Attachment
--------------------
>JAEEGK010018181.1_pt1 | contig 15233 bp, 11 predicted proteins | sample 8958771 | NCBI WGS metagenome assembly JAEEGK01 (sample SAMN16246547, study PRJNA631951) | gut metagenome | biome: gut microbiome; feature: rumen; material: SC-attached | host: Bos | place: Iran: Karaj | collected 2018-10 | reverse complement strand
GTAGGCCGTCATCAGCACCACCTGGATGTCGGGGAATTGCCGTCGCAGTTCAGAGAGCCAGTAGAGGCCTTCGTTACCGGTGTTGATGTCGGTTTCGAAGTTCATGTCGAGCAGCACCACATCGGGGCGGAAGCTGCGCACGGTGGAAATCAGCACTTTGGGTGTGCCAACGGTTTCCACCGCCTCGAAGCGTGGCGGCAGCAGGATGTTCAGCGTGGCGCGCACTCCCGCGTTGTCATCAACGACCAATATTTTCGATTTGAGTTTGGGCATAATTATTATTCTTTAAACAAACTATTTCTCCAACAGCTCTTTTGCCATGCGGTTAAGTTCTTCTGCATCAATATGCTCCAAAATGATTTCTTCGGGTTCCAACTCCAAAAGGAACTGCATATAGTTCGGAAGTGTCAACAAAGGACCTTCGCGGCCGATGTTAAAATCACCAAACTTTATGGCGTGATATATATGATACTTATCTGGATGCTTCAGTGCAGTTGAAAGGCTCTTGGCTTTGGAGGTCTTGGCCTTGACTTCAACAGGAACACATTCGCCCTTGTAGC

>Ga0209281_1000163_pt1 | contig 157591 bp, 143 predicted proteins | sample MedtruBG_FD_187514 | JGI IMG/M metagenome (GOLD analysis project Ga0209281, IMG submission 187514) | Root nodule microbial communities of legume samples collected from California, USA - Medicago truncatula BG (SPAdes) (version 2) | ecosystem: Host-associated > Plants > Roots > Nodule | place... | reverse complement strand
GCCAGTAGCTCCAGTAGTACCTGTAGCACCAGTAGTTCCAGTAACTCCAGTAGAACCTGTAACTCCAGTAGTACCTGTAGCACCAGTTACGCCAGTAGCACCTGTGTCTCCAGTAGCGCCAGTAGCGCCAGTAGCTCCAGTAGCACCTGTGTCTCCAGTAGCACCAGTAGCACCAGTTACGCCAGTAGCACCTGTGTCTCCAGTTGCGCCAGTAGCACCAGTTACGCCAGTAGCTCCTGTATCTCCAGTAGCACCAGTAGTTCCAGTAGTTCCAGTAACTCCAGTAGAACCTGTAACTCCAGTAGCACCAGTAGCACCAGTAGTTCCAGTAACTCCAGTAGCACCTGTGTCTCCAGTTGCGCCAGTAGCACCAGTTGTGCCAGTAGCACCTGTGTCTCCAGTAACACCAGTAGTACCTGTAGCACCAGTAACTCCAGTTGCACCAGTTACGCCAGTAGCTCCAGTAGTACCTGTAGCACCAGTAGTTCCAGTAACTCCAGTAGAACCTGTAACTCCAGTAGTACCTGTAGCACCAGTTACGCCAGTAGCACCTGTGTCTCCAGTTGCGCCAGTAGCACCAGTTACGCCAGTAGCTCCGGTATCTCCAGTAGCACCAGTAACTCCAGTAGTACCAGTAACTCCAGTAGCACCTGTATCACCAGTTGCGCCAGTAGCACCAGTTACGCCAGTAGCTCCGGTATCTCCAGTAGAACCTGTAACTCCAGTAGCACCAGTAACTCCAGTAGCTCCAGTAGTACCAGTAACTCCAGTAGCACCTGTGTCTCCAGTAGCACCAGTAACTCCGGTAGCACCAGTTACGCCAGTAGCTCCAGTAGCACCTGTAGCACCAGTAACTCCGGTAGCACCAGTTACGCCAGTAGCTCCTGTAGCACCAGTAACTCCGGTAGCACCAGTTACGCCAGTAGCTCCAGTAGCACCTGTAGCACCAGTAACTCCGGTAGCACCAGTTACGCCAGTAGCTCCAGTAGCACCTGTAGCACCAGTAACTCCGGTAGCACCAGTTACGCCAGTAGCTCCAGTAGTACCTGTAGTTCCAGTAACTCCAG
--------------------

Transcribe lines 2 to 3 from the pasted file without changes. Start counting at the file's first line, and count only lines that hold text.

GTAGGCCGTCATCAGCACCACCTGGATGTCGGGGAATTGCCGTCGCAGTTCAGAGAGCCAGTAGAGGCCTTCGTTACCGGTGTTGATGTCGGTTTCGAAGTTCATGTCGAGCAGCACCACATCGGGGCGGAAGCTGCGCACGGTGGAAATCAGCACTTTGGGTGTGCCAACGGTTTCCACCGCCTCGAAGCGTGGCGGCAGCAGGATGTTCAGCGTGGCGCGCACTCCCGCGTTGTCATCAACGACCAATATTTTCGATTTGAGTTTGGGCATAATTATTATTCTTTAAACAAACTATTTCTCCAACAGCTCTTTTGCCATGCGGTTAAGTTCTTCTGCATCAATATGCTCCAAAATGATTTCTTCGGGTTCCAACTCCAAAAGGAACTGCATATAGTTCGGAAGTGTCAACAAAGGACCTTCGCGGCCGATGTTAAAATCACCAAACTTTATGGCGTGATATATATGATACTTATCTGGATGCTTCAGTGCAGTTGAAAGGCTCTTGGCTTTGGAGGTCTTGGCCTTGACTTCAACAGGAACACATTCGCCCTTGTAGC

>Ga0209281_1000163_pt1 | contig 157591 bp, 143 predicted proteins | sample MedtruBG_FD_187514 | JGI IMG/M metagenome (GOLD analysis project Ga0209281, IMG submission 187514) | Root nodule microbial communities of legume samples collected from California, USA - Medicago truncatula BG (SPAdes) (version 2) | ecosystem: Host-associated > Plants > Roots > Nodule | place... | reverse complement strand